Text and Images: Elisabeth Anderson
As a young girl Lolo Houbein saw her hometown in western Holland implode under the impact of World War II, until all animals, birds and rodents were eaten, all fish angled, all trees used for firewood and a long winter famine began, in which 24,000 people died of starvation in an area approximately a sixteenth the size of Tasmania. It goes some way towards explaining her passion for self-reliance in food. It has been Lolo’s lifelong preoccupation.
Hence her now completed trilogy of Magic Square books – the latest with co-author Tori Arbon – in which she helps readers become self-reliant by developing their own food gardens to produce nourishing meals.
Lolo, who has lived in the Adelaide Hills since the early 1970s, was 11 years of age in that Hunger Winter of 1944-45. She was evacuated with many other children from the starving western provinces of The Netherlands and in a small canal village in south-east Drenthe foster parents increased her weight by 50 percent in four months. Growing one’s own food was the rule there and this was one of many life lessons learned during that period.
Lolo remembers the schoolteacher, a young man from Amsterdam, who prepared a long strip of ground in the school yard and divided it into as many plots as there were children and handed out seeds for them to sow. Lolo believes she grew radishes and some flowers.
Back home there was no room for a vegetable garden of any sort but there was at her Uncle Wim’s place in Laren, North Holland, and her uncle taught her a lot about vegetables, fruits and chickens. Not only that, her great-great-grandfather Hendrik Houbein had been a market gardener in North-West Frisia and she feels that he passed on the food gardening gene to the generations that followed.
Lolo first grew her own fruit and vegetables after she settled in South Australia with her young family in 1958 – though only after realising that good land was the key. Her first attempt had come to naught, the ground she had dug up to plant her first vegetables having been poor quality former grazing land on which only tough geraniums and succulent cuttings seemed to thrive. But that was only the beginning.
In her Magic Square trilogy, where she provides a guide to developing successful and sustainable food growing, Lolo describes how on a plateau in the Adelaide Hills she had worked on plots just one square metre at a time, removing rocks, stones and roots and digging and composting the soil before sowing and planting her herbs and vegetables. She also used planter boxes made with second-hand bricks.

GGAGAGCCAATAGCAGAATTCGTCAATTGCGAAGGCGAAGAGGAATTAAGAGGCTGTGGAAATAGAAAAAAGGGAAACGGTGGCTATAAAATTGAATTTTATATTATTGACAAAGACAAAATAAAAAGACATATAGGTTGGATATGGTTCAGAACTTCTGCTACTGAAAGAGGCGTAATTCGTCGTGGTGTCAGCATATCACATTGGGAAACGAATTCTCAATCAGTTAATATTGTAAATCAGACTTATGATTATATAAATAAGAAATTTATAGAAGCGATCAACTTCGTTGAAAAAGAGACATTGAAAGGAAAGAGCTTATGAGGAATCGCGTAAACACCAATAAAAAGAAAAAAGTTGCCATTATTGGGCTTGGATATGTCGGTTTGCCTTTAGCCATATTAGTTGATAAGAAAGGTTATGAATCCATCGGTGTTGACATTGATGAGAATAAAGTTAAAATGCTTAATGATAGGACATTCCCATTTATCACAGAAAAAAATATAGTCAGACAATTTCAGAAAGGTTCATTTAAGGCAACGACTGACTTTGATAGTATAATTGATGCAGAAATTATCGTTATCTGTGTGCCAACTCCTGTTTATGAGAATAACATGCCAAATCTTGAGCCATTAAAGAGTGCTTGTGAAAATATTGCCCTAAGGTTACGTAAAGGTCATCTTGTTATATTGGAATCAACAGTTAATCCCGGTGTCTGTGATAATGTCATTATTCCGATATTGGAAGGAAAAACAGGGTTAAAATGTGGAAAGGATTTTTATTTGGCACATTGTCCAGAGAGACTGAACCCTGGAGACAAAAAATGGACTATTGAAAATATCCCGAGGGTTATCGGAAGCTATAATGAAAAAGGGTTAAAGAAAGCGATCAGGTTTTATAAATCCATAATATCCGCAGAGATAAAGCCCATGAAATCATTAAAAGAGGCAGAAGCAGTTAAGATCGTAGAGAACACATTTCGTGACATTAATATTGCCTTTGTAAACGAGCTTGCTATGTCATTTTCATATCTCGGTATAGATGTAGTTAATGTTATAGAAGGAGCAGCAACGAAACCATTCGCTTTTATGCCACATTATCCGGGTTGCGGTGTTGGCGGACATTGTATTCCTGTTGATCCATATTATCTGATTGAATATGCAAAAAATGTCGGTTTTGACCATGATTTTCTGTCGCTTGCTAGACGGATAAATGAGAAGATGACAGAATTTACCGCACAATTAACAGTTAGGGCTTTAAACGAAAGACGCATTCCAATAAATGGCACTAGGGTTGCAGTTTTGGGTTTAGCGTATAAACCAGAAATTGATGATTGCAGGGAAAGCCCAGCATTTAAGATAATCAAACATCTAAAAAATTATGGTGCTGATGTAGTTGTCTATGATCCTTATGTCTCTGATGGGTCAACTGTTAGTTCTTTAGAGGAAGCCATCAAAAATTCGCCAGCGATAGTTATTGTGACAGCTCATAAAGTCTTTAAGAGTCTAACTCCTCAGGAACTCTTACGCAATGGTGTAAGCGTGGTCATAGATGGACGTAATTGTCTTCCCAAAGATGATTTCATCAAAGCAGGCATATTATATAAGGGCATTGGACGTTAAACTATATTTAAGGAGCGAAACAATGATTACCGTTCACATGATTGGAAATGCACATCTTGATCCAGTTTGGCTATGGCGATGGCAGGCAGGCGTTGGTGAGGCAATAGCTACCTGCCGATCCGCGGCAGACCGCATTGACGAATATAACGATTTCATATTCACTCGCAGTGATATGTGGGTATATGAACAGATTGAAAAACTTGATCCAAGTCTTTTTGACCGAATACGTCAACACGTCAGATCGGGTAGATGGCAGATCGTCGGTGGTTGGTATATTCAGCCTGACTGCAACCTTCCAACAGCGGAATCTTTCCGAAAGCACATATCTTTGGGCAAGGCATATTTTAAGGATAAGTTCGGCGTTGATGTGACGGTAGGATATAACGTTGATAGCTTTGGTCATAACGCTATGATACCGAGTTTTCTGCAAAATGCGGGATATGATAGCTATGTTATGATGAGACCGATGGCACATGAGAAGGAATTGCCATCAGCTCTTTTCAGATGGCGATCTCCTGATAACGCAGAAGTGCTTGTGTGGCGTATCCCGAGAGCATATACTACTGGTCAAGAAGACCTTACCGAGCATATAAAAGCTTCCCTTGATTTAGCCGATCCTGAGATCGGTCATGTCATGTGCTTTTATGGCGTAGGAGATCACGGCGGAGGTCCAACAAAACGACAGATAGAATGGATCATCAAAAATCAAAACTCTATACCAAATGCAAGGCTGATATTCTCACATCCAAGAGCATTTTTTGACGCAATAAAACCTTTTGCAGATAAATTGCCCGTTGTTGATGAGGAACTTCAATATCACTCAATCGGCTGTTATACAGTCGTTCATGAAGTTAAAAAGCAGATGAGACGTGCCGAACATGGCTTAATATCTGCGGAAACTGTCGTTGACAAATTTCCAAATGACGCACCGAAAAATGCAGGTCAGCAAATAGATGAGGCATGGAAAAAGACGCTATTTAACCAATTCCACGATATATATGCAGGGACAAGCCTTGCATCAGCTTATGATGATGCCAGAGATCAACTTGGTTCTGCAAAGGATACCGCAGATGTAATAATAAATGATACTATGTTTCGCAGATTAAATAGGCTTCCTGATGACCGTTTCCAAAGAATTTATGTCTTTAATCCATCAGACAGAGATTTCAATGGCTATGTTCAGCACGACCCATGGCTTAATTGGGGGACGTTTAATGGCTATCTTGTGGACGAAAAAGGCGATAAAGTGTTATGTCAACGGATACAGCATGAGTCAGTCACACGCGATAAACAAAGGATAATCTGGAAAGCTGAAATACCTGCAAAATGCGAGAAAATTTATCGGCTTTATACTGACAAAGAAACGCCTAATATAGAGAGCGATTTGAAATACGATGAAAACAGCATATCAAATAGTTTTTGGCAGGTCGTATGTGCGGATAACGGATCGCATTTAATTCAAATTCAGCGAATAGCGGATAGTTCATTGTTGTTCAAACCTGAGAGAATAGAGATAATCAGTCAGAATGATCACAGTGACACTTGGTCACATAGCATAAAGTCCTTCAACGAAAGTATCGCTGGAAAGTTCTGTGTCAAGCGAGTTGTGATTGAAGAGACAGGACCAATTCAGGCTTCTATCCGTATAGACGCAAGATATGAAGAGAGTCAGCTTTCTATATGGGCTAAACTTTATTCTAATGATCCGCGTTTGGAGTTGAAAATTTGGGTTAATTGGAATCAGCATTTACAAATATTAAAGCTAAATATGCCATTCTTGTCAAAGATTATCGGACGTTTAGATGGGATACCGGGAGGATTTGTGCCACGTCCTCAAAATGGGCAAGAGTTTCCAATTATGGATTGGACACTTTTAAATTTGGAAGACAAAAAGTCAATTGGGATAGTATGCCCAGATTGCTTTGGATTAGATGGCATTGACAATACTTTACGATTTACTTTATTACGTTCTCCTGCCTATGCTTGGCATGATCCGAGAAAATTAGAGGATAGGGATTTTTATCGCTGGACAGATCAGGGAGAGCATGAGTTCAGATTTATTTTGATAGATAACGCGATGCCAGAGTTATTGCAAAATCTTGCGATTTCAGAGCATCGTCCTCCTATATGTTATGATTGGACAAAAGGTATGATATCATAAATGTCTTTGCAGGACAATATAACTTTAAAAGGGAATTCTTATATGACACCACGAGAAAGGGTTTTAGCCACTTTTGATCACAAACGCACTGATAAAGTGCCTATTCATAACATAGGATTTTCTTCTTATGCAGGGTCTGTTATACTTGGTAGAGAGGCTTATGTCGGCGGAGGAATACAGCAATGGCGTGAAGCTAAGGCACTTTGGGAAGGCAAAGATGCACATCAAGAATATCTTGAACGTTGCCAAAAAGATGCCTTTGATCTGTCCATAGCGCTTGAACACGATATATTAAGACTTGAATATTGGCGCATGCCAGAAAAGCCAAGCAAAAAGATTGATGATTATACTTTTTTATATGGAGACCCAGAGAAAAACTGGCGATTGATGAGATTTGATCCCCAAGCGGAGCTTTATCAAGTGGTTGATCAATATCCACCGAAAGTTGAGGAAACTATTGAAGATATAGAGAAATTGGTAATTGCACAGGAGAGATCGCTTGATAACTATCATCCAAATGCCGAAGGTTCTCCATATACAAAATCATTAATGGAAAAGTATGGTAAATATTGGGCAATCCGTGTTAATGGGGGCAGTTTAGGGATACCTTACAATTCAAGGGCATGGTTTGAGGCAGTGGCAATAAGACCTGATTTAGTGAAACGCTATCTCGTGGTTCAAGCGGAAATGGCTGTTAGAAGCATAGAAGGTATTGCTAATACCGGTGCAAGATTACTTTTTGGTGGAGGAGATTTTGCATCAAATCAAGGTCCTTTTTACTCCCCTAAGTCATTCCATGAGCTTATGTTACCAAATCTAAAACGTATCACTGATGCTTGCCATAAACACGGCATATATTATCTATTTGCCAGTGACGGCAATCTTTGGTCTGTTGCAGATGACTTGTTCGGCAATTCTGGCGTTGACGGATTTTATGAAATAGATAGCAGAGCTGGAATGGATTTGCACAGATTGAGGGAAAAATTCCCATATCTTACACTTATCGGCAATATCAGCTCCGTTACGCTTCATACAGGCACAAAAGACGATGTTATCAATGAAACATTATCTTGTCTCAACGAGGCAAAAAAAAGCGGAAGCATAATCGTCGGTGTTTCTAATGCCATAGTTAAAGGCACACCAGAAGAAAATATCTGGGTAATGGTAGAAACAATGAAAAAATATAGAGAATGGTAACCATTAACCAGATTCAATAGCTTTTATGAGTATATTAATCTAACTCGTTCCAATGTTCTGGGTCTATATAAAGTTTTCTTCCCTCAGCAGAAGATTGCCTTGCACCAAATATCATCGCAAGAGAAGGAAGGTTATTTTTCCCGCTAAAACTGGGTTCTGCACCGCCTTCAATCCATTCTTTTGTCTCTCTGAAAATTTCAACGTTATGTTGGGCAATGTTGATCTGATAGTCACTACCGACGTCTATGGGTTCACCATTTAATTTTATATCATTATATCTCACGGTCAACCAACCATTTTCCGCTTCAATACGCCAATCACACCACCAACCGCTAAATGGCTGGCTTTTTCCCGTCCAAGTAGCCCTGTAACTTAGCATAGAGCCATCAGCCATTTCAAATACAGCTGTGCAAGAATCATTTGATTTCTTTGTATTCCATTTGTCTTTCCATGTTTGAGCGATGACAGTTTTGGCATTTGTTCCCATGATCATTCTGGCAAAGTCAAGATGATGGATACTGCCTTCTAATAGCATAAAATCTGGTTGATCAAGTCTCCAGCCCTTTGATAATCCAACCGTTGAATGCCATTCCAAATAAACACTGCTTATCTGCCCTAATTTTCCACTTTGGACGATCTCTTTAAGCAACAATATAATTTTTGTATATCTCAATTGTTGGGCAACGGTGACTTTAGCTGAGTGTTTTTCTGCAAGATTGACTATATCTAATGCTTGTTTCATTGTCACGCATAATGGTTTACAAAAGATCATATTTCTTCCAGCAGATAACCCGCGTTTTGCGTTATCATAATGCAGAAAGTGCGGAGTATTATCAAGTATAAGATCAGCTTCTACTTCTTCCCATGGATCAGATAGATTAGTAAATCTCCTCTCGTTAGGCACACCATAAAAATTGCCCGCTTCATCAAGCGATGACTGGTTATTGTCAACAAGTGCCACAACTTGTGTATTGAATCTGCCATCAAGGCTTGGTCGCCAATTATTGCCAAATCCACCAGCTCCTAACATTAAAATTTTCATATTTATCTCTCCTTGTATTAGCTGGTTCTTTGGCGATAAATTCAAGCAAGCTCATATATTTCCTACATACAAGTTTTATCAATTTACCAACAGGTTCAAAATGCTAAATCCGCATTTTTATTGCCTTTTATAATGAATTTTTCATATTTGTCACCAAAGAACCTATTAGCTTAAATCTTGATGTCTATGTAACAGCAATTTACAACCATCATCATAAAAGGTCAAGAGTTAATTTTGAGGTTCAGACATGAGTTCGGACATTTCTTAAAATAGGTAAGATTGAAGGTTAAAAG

Since One Magic Square appeared, says Lolo, thousands of people have discovered how much fun, food and satisfaction can be had from such small spaces. She has observed Australia’s precarious situation in the world food system and her books look for solutions in the suburbs where the majority of the population lives. Lolo believes that countries should retain a measure of self-reliance in food, as should households and individuals, and that people’s health would be the better for it.
The time of writing this overview has seen a shortage of many essential food products due the corona virus pandemic of 2019-20 and that includes seeds and seedlings. Particularly significant therefore is Lolo’s advice on saving the seeds of home-grown produce and cultivating one’s own. She ponders whether we will find ourselves living in a different society after this and has a vision of people standing on street corners discussing the progress of their bush beans, turnips and cabbages.
Lolo advocates that growing one’s own helps to draw down greenhouse gases, as it eliminates fossil fuels needed in horticulture, transport, refrigeration and displaying of produce – homegrown food therefore having the smallest possible carbon footprint.
She provides useful information about growing one’s own backyard fruit, regardless of the space available, and writes about her own small espaliered orchard and some old inherited fruit trees that provided fruit three quarters of the year.
Lolo and her partner Burwell Dodd also founded the well-known Trees for Life movement in South Australia in 1981, an initiative in response to their concerns about the speed at which the Australian environment was being logged, mined out and sold off. Seeds and seedlings are provided through this organisation, resulting in millions of trees being planted throughout the State. They worked almost full-time for several years as the movement was run by consensus with a group of committed, skilled people, who joined up to revegetate South Australia. Over nearly forty years of its existence Trees for Life has continued to attract such people to make the movement a household word in South Australia.
One Magic Square (2008)
Outside the Magic Square (2012)
Magic Little Meals (2019)
Do you have stories or memories of Gardening or Gardeners in the Adelaide Hills?
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